‘Significant Security and Safety Issues’ Found in Baltimore Schools

A recent school security assessment found problems including ill-functioning locks on interior doors and poor emergency and exterior lighting.

The Maryland General Assembly passed a law that requires every district to conduct a building security system evaluation of each school before the start of the upcoming school year.

A recently completed school building security assessment found “significant security and safety issues” across 165 Baltimore schools.

The security assessment was conducted by independent firms JRS Architects and EMG Corp., which found problems with door locks, emergency lighting and security cameras, reports The Baltimore Sun.

“Many of the interior doors to the classrooms do not have the ability/capability of being locked from the inside by a teacher during an emergency lockdown,” the report said.

Beyond door locks, the assessment found surveillance cameras give limited coverage throughout buildings, leaving several “dead spots.” It also found emergency and exterior lighting is poor at many schools and metal detectors are not used consistently.

Last February, Frederick Douglass High School in Baltimore was put on lockdown when a man fired a weapon in the building and shot a staff member. Following the shooting, the city school board began the discussion on whether or not they would arm their school resource officers.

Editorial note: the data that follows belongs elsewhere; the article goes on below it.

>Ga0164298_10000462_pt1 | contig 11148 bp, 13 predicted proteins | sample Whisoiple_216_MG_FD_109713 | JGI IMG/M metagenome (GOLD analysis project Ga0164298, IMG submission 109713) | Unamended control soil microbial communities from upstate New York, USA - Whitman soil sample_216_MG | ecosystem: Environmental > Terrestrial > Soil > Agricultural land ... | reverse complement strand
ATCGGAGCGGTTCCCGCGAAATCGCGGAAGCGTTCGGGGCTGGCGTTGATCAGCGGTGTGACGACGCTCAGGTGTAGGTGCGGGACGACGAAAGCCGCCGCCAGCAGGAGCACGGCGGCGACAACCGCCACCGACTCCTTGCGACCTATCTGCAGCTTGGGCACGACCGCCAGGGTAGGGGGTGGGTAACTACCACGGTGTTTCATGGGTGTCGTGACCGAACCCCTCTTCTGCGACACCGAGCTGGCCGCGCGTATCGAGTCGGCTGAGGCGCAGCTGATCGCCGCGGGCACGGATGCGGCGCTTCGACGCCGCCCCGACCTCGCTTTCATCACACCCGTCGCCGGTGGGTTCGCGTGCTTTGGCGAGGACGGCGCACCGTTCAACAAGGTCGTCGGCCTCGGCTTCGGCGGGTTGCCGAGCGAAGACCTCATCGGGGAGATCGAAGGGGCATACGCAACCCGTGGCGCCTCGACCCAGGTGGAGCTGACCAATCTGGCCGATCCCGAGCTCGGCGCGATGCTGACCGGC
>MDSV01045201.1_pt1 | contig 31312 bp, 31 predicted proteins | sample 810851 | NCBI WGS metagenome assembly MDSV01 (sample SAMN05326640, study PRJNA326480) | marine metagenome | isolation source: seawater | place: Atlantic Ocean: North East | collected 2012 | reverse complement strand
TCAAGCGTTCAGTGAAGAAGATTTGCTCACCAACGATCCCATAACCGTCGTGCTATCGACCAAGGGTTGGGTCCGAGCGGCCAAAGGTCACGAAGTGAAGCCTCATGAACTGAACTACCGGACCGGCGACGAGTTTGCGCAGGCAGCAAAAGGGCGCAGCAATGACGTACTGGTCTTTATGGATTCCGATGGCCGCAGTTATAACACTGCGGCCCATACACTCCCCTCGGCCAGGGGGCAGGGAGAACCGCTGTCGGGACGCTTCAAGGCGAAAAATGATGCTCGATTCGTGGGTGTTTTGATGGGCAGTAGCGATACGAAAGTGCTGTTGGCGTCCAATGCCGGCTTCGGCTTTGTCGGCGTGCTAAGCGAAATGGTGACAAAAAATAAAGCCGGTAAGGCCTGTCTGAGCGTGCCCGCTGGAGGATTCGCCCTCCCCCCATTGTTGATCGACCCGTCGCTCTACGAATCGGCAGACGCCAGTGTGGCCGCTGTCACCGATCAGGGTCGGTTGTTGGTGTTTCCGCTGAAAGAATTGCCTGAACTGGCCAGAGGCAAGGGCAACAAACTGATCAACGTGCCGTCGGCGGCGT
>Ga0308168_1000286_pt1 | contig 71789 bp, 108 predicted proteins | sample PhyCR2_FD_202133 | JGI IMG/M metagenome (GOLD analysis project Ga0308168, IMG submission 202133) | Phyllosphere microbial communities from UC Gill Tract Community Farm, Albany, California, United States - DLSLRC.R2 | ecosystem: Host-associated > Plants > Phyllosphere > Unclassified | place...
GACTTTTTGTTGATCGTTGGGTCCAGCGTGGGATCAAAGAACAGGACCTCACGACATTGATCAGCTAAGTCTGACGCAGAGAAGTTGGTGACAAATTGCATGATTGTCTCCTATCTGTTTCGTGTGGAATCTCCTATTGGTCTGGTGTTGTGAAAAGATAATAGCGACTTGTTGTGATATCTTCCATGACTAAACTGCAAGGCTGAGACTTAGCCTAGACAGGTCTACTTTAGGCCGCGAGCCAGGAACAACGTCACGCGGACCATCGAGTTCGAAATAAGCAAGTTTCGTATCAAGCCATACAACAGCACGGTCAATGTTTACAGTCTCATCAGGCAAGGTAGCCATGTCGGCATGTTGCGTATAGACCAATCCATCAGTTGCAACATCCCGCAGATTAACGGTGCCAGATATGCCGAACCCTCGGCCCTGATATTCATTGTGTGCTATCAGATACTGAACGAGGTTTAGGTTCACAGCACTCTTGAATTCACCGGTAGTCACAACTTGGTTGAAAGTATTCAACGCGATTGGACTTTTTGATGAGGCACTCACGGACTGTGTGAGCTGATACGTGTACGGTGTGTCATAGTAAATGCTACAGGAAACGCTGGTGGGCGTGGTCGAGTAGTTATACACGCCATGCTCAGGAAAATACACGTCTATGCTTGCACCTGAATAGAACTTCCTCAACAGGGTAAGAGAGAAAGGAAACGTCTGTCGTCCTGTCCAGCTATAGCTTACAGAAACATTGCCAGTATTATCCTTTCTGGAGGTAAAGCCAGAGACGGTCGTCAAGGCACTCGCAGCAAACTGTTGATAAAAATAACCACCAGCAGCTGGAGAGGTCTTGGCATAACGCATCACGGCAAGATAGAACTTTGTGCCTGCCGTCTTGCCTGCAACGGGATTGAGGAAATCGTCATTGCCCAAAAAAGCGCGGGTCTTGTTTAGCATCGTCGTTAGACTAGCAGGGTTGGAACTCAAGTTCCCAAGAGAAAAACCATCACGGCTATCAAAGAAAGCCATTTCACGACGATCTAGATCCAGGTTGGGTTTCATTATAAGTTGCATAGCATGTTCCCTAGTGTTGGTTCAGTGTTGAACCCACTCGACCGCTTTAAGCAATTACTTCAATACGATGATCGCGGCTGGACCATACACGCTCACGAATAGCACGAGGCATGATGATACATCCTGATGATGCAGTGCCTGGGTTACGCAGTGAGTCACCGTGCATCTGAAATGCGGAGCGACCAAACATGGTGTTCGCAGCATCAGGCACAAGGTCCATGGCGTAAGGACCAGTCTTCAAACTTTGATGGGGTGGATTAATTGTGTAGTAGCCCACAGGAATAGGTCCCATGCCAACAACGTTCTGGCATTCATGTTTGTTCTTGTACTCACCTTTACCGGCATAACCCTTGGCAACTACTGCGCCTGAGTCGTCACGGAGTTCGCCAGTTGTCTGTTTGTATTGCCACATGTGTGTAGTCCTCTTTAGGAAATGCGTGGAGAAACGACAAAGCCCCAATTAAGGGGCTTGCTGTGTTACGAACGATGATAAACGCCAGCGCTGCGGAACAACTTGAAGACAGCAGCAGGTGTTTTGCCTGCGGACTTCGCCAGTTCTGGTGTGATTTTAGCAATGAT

The shooting prompted security upgrades — metal detectors were installed, broken locks were fixed and classroom phones were repaired — but teachers were upset the district allowed conditions to deteriorate in the first place.

“It is not unreasonable for our community, for our children, to want to feel they can lock a door if a threat presents itself,” said Shantay Guy, chair of the district’s Parent and Community Advisory Board.

To keep Baltimore’s school security in check, the Maryland General Assembly passed a law that requires every district to conduct a building security system evaluation of each school before the start of the upcoming school year.

According to Alison Perkins-Cohen, the district’s chief of staff, said the school system is taking the evaluation seriously and working out how to make impactful improvements with limited funds.

For the upcoming year, she said, cameras will be put in the entryways of all schools, metal detectors will be installed in every high school and visitor access will be more strict.

The district plans to have all visitors be buzzed into the building and their ID will be scanned against known offender databases. In the high schools, all visitors will have to go through metal detectors as well.

“We’re focused on visitors, where we have seen more of the risk,” said Perkins-Cohen, adding that officials want to ensure “we are really controlling access.”

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